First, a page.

Beware of Wall Street's Latest "Con" Game

By Matthew Milner, on Wednesday, January 8, 2020

Growing up, my parents taught me that being “direct” was a good thing.

Being direct meant being honest, straightforward, forthcoming.

So when I heard about startups going public using a new method — something known as a “direct” listing — I was intrigued…

Direct listings were promising to give individuals like you an honest shot at profiting from the world’s leading tech companies, just as they’re going public.

But as it turns out, the direct listing is just another con game.

Today, I’ll explain why — and then I’ll reveal the real way to profit from leading startups.

What Is a “Direct Listing”?

Before I explain why you should avoid these investments, first let me explain what they are, and how they differ from a traditional Initial Public Offering (IPO.)

In a traditional IPO, a company works with an investment bank to sell its shares to the general public — in other words, investors like you. Working with a bank has a number of advantages. For example, the bank might guarantee that it can raise a certain amount of capital.

But for a very hot company, that might not be necessary. That’s because there may already be a great deal of demand for the company’s shares.

Furthermore, without a “middle man” like a bank getting involved, the company can avoid paying millions in fees — and investors like you can get your shares at a far lower price.

That’s why, during a direct listing, no investment bank is involved.

Now let me show you a recent example of a direct listing…

Slack: From Zero to $400 Million

A few months ago, a startup called Slack (NYSE: WORK) went public.

Slack is an instant messaging platform for work, and it’s taken the world by storm.

Since launching in 2013, it’s grown to more than 10 million daily users. In 2017, it did about $100 million in revenues. In 2018, it did more than $200 million. And last year, it brought in about $400 million.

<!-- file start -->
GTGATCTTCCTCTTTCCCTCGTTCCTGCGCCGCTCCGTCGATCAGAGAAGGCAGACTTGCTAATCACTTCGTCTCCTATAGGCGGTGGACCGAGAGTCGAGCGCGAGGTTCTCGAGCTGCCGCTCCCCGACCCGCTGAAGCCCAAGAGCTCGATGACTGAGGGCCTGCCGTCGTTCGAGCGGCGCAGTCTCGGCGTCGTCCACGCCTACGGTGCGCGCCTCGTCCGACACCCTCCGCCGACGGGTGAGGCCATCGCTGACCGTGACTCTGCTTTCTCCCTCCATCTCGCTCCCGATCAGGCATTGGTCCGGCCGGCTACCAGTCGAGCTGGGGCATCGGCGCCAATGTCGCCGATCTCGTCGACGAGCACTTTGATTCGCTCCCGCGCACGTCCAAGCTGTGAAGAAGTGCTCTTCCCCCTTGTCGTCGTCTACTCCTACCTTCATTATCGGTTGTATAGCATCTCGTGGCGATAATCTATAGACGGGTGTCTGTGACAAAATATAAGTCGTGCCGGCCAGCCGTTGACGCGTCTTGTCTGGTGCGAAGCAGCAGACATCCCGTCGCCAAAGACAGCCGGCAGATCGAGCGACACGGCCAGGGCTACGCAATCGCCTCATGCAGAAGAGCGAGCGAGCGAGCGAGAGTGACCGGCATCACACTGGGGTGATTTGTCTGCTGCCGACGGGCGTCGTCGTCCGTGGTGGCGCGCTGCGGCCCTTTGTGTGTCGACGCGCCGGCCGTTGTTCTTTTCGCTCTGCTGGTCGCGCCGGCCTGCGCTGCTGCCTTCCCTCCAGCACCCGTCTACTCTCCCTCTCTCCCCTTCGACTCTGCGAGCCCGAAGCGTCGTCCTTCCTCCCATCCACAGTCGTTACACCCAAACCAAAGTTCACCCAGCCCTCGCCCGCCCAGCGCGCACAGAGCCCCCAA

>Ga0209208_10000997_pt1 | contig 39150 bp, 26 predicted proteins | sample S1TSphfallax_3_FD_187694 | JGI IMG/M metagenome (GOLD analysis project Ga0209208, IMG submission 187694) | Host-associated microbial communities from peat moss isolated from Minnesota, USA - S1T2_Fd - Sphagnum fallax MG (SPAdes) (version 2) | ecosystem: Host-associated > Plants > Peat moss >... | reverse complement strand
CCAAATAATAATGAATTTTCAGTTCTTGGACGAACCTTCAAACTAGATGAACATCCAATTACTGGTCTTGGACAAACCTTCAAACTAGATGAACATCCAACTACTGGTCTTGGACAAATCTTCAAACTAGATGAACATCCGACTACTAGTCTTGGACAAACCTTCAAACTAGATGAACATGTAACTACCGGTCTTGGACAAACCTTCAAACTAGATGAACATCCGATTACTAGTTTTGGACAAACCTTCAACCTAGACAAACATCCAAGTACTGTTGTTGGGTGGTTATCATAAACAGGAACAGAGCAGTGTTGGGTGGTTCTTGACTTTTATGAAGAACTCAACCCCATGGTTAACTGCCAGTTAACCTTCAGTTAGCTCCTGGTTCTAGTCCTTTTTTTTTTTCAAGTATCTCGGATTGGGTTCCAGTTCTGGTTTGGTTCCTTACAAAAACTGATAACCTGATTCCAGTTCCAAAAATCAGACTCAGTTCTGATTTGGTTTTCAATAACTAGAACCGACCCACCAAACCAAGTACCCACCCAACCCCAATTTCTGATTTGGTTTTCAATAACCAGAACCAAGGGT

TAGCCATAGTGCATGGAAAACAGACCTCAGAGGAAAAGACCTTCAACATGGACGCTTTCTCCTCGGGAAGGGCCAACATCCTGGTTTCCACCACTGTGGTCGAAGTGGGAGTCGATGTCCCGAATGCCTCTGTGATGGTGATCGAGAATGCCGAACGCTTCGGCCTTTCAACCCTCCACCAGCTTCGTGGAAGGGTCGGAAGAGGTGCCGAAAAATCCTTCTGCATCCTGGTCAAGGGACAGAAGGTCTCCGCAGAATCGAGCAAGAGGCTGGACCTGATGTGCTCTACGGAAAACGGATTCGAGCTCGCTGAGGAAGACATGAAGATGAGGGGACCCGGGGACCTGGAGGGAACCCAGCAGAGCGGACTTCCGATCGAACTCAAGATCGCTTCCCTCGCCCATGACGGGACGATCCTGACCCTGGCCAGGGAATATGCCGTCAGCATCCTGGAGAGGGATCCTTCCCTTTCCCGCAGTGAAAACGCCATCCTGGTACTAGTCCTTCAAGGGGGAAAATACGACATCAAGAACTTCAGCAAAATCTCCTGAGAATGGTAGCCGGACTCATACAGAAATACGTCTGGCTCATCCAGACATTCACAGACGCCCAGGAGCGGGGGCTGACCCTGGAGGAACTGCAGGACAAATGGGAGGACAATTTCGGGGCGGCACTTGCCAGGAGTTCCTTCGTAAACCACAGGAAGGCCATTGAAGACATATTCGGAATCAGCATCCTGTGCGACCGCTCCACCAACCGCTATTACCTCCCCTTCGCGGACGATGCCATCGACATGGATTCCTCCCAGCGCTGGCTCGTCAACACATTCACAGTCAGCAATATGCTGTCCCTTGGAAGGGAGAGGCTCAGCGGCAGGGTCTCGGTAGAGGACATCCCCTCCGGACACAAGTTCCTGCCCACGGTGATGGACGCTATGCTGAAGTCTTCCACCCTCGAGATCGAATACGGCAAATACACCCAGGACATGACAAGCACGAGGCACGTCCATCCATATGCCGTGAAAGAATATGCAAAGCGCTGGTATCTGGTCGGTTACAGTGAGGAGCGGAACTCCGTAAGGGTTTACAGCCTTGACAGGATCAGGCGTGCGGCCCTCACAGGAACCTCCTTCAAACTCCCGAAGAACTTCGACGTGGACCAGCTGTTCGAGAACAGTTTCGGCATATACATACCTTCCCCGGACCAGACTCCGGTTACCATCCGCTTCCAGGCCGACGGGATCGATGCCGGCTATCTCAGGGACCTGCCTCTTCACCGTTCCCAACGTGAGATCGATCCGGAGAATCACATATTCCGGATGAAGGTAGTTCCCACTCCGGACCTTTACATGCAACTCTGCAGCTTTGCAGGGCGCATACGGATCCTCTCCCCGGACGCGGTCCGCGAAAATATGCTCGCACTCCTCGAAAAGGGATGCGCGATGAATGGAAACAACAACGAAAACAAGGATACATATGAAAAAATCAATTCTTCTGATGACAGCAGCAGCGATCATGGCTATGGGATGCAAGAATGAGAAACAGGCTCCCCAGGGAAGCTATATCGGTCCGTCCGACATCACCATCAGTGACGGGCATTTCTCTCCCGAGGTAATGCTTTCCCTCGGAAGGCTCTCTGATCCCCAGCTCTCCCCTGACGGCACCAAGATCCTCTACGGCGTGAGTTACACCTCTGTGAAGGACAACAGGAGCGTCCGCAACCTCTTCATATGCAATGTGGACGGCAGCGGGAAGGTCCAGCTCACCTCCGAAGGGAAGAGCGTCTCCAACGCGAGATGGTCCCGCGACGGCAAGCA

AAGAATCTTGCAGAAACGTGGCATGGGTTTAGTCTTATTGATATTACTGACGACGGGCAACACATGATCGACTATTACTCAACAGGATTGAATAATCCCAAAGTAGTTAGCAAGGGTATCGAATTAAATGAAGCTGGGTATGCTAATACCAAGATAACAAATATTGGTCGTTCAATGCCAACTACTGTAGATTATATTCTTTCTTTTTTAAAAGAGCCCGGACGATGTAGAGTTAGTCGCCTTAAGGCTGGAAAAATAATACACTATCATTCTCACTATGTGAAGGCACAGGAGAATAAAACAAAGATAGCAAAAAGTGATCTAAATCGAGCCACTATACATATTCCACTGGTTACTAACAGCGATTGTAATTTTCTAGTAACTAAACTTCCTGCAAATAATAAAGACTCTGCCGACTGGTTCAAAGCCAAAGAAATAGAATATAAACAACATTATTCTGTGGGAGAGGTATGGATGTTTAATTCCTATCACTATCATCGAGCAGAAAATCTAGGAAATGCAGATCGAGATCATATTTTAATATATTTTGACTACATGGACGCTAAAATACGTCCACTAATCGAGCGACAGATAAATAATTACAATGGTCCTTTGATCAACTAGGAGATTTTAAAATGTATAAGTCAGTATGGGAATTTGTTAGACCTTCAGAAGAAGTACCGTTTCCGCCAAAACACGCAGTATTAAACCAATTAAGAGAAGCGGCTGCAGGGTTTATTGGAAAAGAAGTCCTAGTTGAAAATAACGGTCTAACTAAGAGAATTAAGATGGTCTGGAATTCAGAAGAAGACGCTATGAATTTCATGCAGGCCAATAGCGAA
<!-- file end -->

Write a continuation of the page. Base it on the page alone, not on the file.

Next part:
Now that’s the kind of tech startup you’d want to invest in — right?

Not so fast…

What Happened During Slack’s Public Offering

In June of 2019, Slack went public in a direct listing.

This allowed it to save a bundle on fees — and to circumvent the standard legal protections that an IPO provides to investors.

You might have been tempted to invest in this deal, but I hope you didn’t:

So far, investors in Slack’s direct listing have lost nearly 50% of their money.

Our Advice: Avoid Direct Listings

As reported in the Wall Street Journal last week, direct listings lack the “safeguards of conventional initial public offerings.”

For example, as Tyler Gellasch, executive director of Healthy Markets Association, noted, “With a direct listing, the legal obligations of those setting the prices are not as clear. That’s a new risk for investors.”

Attorney Francis McConville specializes in representing shareholders who’ve lost money on their investments. As he said, “The danger, from an investor-protection and market-transparency standpoint, is that direct listings could be seen as a tool for companies to sidestep Securities Act liability.”

If you ask us, this is too much risk. That’s why we recommend that you steer clear.

Unfortunately, Direct Listings Are “The Future”

Unfortunately, direct listings are expected to become the preferred method of going public. Goldman Sachs is calling them “the future.”

For example, as The Wall Street Journal reported, Airbnb, the home-sharing startup, is weighing using a direct listing to go public this year.

Wall Street has started a PR campaign to ensure it can earn huge fees from these deals. And it’s working. As S&P Global reported, Wall Street is being “inundated” with direct listing inquiries.

But where does this leave investors like you? If you’re eager to capture the upside of the world’s fastest-growing companies, what can you do?

A Far Better Alternative

The answer is simple:

Get in before the direct listing. In other words, invest in such companies when they’re just getting off the ground.

As Forbes reported, that’s how early private investors in Slack made up to “1,600 times their original bet” — even as public market investors have lost half their money!

1,600x their money. That’s enough to turn a tiny investment of about $600 into $1 million.

Now that’s how you should invest.

How To Get in Early

As you learned today, high-potential startups are planning to go public by using direct listings.

This might benefit them… but it won’t benefit you.

To capture the upside potential of such startups, you need to get in early — well before these companies go public.

Here are three easy ways to get started:

First, check out our weekly “Deals” email. We send this out every Monday at 11am EST, and it contains a handful of new startup deals for you to explore.

Second, check out our free white papers like “Tips from the Pros.” These easy-to-read reports will teach you how to separate the good deals from the bad.

And third, if you’d like to accelerate your success in startup investing, consider signing up for our online course, The Early-Stage Playbook, or for one of our premium research services like Private Market Profits.

Happy investing!

Best Regards,
Matthew Milner

Founder
Crowdability.com

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